Zack Parsons has done the impossible: He’s come up with an original idea. Unfortunately for both him and the reader, he promptly squanders the opportunity by releasing the half-baked novel LIMINAL STATES.
LIMINAL STATES is billed as a stand-alone sci-fi novel that is part of a multimedia project encompassing video, music, artwork, blogs and websites involving characters of the novel — all of which is surely designed to make the reader care for or understand the characters, because the novel fails to do either.
From the opening sequence in 1874 in which the reader is introduced to Gideon Long — the son of a successful businessman who turns to train heists when the business fails — to the final sequence set in modern (if alternate-reality) times, never once does the reader learn the reasons for Long’s (or any other characters’) actions.
As inscrutable as the protagonist is, the antagonist — Warren Groves, murderer turned sheriff — is even more idiopathic, to the point of appearing downright crazy. Really, it was Parsons’ brilliant idea of the story that created anything cohesive, because while the wooden cast failed to grab me, the story itself was unique.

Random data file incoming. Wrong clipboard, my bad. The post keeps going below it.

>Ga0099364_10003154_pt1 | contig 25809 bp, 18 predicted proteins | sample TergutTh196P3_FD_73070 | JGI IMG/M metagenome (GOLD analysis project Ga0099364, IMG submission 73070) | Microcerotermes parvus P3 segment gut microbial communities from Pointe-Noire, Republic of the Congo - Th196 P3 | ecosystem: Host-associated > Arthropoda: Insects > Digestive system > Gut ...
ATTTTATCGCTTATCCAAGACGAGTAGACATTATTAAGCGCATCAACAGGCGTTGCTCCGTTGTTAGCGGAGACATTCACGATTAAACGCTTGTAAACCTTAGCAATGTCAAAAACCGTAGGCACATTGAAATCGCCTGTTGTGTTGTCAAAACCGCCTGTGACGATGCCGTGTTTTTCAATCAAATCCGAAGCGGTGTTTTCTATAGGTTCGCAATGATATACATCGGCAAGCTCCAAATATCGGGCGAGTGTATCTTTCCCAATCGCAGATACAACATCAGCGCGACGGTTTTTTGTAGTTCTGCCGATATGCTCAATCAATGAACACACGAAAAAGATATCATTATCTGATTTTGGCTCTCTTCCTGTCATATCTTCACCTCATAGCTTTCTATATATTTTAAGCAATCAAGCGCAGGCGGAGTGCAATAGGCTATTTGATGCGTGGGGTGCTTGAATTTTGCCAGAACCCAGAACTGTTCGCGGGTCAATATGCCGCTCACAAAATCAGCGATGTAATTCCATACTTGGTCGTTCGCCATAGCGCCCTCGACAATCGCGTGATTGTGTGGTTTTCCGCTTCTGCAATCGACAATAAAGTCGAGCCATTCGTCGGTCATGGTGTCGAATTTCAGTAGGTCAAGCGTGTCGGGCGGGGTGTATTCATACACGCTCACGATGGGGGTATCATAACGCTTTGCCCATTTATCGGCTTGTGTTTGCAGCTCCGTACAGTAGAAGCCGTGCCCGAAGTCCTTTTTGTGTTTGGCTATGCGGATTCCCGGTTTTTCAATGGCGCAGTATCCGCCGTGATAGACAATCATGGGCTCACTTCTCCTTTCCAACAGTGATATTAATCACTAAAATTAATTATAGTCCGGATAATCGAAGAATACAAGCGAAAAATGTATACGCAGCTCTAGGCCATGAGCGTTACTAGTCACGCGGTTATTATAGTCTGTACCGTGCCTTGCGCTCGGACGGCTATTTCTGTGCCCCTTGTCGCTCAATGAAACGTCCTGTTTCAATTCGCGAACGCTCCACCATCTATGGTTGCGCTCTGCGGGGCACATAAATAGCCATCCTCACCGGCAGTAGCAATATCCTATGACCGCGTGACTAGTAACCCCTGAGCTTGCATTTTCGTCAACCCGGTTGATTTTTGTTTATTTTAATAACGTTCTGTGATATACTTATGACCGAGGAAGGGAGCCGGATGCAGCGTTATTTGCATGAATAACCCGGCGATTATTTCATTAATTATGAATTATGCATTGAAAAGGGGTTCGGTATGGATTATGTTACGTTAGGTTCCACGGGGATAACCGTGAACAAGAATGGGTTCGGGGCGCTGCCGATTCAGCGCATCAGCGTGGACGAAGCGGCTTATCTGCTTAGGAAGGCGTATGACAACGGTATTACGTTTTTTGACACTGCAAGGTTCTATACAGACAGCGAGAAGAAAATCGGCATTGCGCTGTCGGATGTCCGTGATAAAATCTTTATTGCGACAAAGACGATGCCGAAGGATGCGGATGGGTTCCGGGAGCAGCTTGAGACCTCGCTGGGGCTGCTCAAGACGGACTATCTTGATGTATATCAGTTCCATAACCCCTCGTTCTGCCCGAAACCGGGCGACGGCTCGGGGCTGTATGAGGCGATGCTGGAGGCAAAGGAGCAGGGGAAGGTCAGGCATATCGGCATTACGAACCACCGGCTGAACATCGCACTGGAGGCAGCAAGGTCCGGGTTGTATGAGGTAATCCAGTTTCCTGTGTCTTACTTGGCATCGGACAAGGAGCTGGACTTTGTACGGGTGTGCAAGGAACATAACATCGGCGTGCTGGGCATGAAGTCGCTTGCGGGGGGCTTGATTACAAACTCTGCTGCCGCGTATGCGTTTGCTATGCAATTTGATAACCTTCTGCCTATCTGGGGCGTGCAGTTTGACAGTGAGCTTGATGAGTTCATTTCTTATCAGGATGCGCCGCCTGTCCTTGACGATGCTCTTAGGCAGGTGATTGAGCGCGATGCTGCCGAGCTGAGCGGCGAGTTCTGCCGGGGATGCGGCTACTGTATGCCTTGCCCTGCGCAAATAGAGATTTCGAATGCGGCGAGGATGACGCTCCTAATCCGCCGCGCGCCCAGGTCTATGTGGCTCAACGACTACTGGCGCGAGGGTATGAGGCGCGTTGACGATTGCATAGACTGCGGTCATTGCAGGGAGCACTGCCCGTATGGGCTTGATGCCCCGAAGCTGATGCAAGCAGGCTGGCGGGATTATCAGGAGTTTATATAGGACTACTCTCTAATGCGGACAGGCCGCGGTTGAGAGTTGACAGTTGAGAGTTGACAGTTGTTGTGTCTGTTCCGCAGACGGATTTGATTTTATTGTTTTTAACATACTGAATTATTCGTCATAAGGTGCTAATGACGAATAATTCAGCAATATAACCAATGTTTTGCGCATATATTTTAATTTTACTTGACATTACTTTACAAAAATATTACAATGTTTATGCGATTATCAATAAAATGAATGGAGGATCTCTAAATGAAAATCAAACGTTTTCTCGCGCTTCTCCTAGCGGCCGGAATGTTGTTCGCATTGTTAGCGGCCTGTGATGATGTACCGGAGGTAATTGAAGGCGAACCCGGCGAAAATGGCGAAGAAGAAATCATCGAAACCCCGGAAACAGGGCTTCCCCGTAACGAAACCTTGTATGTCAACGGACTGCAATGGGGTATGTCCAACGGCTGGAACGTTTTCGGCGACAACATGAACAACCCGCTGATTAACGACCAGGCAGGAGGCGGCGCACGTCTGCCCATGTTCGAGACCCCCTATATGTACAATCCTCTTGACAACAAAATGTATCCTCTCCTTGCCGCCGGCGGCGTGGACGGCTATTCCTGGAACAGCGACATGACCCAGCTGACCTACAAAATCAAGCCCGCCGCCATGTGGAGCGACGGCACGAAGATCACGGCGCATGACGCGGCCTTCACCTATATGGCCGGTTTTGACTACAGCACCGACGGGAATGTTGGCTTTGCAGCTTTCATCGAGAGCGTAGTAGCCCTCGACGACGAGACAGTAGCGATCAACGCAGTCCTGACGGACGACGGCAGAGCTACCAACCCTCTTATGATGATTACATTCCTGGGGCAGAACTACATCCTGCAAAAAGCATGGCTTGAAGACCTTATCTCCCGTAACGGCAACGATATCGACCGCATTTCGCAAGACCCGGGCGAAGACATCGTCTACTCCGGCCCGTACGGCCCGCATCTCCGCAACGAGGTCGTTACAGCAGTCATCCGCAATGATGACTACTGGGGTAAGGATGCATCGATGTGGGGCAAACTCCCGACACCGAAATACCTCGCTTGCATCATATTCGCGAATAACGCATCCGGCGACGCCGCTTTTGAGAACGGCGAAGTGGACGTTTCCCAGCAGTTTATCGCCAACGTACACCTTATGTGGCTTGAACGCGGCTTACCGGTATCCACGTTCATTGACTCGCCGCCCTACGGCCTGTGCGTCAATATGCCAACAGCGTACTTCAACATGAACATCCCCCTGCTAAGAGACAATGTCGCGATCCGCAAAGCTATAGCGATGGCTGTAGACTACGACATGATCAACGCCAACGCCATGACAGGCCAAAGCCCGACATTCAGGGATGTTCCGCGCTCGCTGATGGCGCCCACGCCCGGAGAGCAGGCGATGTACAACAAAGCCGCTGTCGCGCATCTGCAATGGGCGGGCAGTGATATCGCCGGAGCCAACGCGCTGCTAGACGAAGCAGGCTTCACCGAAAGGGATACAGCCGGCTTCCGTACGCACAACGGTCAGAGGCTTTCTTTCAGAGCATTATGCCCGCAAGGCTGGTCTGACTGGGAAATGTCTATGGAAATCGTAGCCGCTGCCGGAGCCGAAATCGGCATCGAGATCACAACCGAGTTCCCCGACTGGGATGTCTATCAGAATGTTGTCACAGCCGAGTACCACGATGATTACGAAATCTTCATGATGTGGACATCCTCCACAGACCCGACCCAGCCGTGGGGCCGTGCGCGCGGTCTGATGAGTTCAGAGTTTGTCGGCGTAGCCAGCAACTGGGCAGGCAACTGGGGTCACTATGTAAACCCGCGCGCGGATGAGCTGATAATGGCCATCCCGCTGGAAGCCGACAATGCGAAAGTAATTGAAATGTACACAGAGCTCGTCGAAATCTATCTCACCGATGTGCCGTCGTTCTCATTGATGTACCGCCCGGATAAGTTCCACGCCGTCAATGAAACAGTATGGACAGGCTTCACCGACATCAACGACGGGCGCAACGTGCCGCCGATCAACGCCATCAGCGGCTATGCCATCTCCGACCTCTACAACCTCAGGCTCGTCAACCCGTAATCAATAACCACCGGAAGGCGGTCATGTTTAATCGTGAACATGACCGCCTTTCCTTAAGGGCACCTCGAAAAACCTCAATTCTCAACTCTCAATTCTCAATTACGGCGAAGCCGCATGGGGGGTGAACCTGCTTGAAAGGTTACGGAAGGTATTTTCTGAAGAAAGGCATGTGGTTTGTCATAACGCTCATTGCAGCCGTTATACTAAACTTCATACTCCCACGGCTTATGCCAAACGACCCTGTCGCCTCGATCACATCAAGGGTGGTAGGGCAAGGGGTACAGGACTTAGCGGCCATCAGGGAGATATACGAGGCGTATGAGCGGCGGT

The plot essentially encircles a strange pool of water which grants anyone who bathes in it immortality: not by granting youth, but by creating “duplicates.” As a duplicate ages and dies (or is killed), the pool produces another, and thus, the characters are reborn from the pool fully aware of their past to the moment of their most recent death. It’s an interesting idea, made more so when the pool begins to spill out extra duplicates and even animals.
Overall, LIMINAL STATES could have been a stellar piece among the alternate-reality genre, but Parsons fails to handle it with the care he obviously has given his other projects (somethingawful.com). Yes, the premise is great and the setting is presented exquisitely, but the entirety of the cast is flat-out lifeless … no matter how many duplicates crawl out of the pool.
The simple fact is, all the great works, from THE BHAGAVAD GITA to OLIVER TWIST, cause the reader to feel emotion for the characters. LIMINAL STATES fails in that respect, and thus as a whole. —Chris Conte